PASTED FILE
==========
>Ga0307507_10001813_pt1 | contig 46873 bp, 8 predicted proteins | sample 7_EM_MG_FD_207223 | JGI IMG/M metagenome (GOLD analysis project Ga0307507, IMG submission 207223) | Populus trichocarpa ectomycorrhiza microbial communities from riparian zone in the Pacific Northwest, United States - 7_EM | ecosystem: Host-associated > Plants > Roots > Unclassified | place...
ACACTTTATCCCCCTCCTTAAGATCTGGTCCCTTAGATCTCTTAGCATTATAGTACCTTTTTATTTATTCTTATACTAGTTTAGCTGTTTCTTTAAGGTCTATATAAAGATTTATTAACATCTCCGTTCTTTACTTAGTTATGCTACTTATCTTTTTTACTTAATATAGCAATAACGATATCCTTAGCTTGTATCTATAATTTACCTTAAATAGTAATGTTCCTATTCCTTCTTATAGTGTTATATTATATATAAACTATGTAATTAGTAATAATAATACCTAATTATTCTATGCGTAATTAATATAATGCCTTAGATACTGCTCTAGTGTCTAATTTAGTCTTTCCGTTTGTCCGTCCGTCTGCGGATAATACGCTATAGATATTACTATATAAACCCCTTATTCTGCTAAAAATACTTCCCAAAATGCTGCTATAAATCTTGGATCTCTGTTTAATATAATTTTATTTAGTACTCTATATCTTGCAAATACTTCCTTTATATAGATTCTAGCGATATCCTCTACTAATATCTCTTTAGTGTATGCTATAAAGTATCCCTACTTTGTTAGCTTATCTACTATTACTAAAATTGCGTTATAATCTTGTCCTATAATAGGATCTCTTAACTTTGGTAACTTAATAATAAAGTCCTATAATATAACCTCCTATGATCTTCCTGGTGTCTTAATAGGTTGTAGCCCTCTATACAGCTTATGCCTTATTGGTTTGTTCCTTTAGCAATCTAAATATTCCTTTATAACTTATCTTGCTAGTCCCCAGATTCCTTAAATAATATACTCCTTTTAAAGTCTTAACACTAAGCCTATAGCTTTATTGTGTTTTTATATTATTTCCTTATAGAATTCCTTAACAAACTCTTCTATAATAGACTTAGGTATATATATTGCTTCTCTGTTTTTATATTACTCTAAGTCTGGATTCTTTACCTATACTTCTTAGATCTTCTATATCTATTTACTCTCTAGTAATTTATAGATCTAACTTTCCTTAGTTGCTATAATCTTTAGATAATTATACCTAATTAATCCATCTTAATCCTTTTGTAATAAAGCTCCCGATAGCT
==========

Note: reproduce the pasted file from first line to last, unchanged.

>Ga0307507_10001813_pt1 | contig 46873 bp, 8 predicted proteins | sample 7_EM_MG_FD_207223 | JGI IMG/M metagenome (GOLD analysis project Ga0307507, IMG submission 207223) | Populus trichocarpa ectomycorrhiza microbial communities from riparian zone in the Pacific Northwest, United States - 7_EM | ecosystem: Host-associated > Plants > Roots > Unclassified | place...
ACACTTTATCCCCCTCCTTAAGATCTGGTCCCTTAGATCTCTTAGCATTATAGTACCTTTTTATTTATTCTTATACTAGTTTAGCTGTTTCTTTAAGGTCTATATAAAGATTTATTAACATCTCCGTTCTTTACTTAGTTATGCTACTTATCTTTTTTACTTAATATAGCAATAACGATATCCTTAGCTTGTATCTATAATTTACCTTAAATAGTAATGTTCCTATTCCTTCTTATAGTGTTATATTATATATAAACTATGTAATTAGTAATAATAATACCTAATTATTCTATGCGTAATTAATATAATGCCTTAGATACTGCTCTAGTGTCTAATTTAGTCTTTCCGTTTGTCCGTCCGTCTGCGGATAATACGCTATAGATATTACTATATAAACCCCTTATTCTGCTAAAAATACTTCCCAAAATGCTGCTATAAATCTTGGATCTCTGTTTAATATAATTTTATTTAGTACTCTATATCTTGCAAATACTTCCTTTATATAGATTCTAGCGATATCCTCTACTAATATCTCTTTAGTGTATGCTATAAAGTATCCCTACTTTGTTAGCTTATCTACTATTACTAAAATTGCGTTATAATCTTGTCCTATAATAGGATCTCTTAACTTTGGTAACTTAATAATAAAGTCCTATAATATAACCTCCTATGATCTTCCTGGTGTCTTAATAGGTTGTAGCCCTCTATACAGCTTATGCCTTATTGGTTTGTTCCTTTAGCAATCTAAATATTCCTTTATAACTTATCTTGCTAGTCCCCAGATTCCTTAAATAATATACTCCTTTTAAAGTCTTAACACTAAGCCTATAGCTTTATTGTGTTTTTATATTATTTCCTTATAGAATTCCTTAACAAACTCTTCTATAATAGACTTAGGTATATATATTGCTTCTCTGTTTTTATATTACTCTAAGTCTGGATTCTTTACCTATACTTCTTAGATCTTCTATATCTATTTACTCTCTAGTAATTTATAGATCTAACTTTCCTTAGTTGCTATAATCTTTAGATAATTATACCTAATTAATCCATCTTAATCCTTTTGTAATAAAGCTCCCGATAGCT